Observing the renewable energy transition from a European perspective

Archive for the category “Kazakhstan”

45 GW Wind/Solar/Hydrogen for Kazakhstan?

Artist impression from the developers site

It sounds a little too Wild West, or Wild East rather, but the company Svevind AB (Swedish? German?) has announced it has signed a memorandum of understanding with a Kazakh investment firm about developing a 45 GW wind and solar farm, combined with 30 GW hydrogen capacity in Western and Central Kazakhstan. Cost and commissioning date are vague:

The overall development, engineering, procurement and financing phases are expected to take about three to five years. Construction and commissioning phases are predicted to take approx. five years.

About Svevind:

Svevind is a privately owned group of companies in the renewable energy industry, based in Weißenbrunn (Germany), Piteå (Northern Sweden), Dresden (Germany) and Almaty (Kazakhstan). The Svevind group plans, develops, designs, sells, and operates onshore wind power and solar PV as well as green hydrogen projects. The projects vary in size and scope from single turbines to farms of 1,101* turbines and up to Gigawatt-scale green hydrogen projects. Svevind’s largest project to date is located in Markbygden in the municipality of Piteå. It is expected to become one of the largest wind farms in Europe, and perhaps the world. Total production is expected to be up to 12 TWh.


The story could win in plausibility if it could be shown that the project has Chinese financial backing. So far, Svevind has realized 1 GW wind power and 1.5 GW under construction.

Grain of salt.

[] – SVEVIND and Kazakh Invest National Company JSC sign a memorandum of understanding
[] – Duitse steppestroom uit Kazachstan
[] – Svevind plans 45GW wind- and solar-to-green hydrogen
[] – Svevind AB

[source] Kazakhstan has excellent wind resources

Greenhouse Technology in Kazakhstan

Greenhouses could one day be used to grow crops on the Moon or Mars. Until that moment arrives, humans can practice a little with industrial scale greenhouses that enable growing of crops in otherwise hostile environments on Earth, be it the Australian desert or the cold land climate of Kazakhstan.

BRBAPK-Kazakhstan already produced in green houses in the summer, now they can grow vegetables in the very cold winter as well and deliver the produce to their northern Siberian neighbors. The 4000 MW coal-fired power plant probably isn’t a neighbor by accident, providing the power, required to produce light and heat in the winter. The company currently has 20 hectares and aims to grow to 100 hectares in 2025.

The great advantage of greenhouses is that crops can be grown all year around. And of growing importance in the light of climate change is that you need far less water, as most water is kept inside and only leaves the greenhouse as marketable produce. Vegetables inside a greenhouse are largely exempt from the Darwinian struggle for survival, like they would have to endure outside, have little to fear from insects, snails, birds and other predators. On top of that greenhouses can be air-fertilized with industrial CO2, speeding up growth. As a consequence growth of plants can best be described as lush.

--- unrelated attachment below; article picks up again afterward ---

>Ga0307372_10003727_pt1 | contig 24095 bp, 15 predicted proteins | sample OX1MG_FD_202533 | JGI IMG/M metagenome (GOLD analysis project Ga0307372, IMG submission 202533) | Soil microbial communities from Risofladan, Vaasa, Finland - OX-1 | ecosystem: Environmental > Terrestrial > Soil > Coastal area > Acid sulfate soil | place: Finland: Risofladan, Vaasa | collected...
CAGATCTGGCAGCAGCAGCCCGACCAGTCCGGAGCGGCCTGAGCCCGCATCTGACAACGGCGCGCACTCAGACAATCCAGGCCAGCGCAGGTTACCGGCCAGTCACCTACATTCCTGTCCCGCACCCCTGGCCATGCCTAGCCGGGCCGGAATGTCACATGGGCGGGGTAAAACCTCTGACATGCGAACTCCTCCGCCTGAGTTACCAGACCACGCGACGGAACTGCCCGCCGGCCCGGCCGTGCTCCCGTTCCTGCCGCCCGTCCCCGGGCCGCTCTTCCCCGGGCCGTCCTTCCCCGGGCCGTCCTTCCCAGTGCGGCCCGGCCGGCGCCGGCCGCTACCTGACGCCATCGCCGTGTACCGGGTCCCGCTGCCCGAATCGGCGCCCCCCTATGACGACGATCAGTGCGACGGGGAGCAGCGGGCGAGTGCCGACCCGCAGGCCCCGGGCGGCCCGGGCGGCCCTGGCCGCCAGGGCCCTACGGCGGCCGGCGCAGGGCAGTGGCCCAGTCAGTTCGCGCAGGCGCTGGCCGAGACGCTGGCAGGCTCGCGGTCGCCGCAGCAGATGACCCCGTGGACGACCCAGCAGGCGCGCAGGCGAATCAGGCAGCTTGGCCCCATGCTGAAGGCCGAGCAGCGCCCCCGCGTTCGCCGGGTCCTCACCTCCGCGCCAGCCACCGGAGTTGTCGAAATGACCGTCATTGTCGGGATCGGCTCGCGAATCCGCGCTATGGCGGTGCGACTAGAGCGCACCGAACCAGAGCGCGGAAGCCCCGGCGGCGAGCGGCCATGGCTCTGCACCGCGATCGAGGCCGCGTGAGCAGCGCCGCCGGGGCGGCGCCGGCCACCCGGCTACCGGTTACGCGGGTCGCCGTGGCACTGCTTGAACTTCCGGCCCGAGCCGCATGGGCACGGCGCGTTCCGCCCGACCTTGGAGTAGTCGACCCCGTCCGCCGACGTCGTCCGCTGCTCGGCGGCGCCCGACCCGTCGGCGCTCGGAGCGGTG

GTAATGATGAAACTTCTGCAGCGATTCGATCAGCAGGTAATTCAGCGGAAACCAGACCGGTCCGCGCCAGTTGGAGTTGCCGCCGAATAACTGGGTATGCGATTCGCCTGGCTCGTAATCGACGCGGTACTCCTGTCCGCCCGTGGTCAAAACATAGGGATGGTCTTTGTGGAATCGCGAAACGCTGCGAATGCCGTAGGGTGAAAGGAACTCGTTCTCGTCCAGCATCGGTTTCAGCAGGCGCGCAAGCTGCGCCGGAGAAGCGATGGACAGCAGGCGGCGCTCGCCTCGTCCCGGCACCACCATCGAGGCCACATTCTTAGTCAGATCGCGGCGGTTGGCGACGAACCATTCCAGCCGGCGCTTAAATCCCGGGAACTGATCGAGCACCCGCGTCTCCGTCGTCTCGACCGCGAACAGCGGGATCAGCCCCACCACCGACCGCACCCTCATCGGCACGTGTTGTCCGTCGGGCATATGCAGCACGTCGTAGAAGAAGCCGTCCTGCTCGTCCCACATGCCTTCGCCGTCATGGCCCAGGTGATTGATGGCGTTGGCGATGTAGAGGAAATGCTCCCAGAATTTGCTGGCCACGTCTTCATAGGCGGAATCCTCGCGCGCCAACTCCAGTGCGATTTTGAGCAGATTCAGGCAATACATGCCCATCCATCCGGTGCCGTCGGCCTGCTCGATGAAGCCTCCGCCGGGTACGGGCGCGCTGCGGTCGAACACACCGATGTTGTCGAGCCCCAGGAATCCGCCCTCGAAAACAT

The Netherlands could face a third drought year in succession. Expanding its already huge greenhouse base (ca. 0.25% of Dutch territory) could provide the answer.

[] – Kazakh greenhouse works with Dutch knowledge and technology
[deepresource] – Growing Crops in the Australian Desert with Seawater
[Google Maps] – Location green house Kazakhstan
[] – Greenhouse
[] – Greenhouse Could Grow Food on Moon
[] – NASA designs inflatable greenhouse for farming on mars

Read more…

$43 Billion is not Enough


You have almost certainly seen the Bond movie “The world is not enough“. The film responded to the emerging oil boom in the Caspian basin, where reserves of up to 200 billion barrel are expected.


That was 1999. One year later the world’s largest oil discovery in three decades was made in Kashagan (not to be pronounced as ‘cash all gone’), on the Kazahk side of the Caspian Sea. According to projections at the time the field should produce 1.2 million barrels per day by now, enough to cover Spain. Fourteen years and $43 billion later, still almost nothing has been produced. The new horizon for production to start is 2016. Main problems are:

corrosive and poisonous hydrogen sulphide gas, pumped up from the seabed along with the oil, has eaten through pipes bringing it onshore.

Another Kazakh cash burner has been the Tengiz field ($40 billion), but that field at least produces ca. 500,000 barrel per day. Both fields combined contain reserves worth 22 billion barrels.

[] – One Of The World’s Biggest Oil Projects Is A Total Fiasco
[] – The Great Kazakh Oil Fail

Overview of all major oil & gas pipelines in the Caspian basin, as well as exploitation right per country.

Planned pipelines Caspian basin. The planned pipeline through Afghanistan (red line, bottom right) is the main reason why the US are still in that country. The bin Laden story is for newspaper readers.

Post Navigation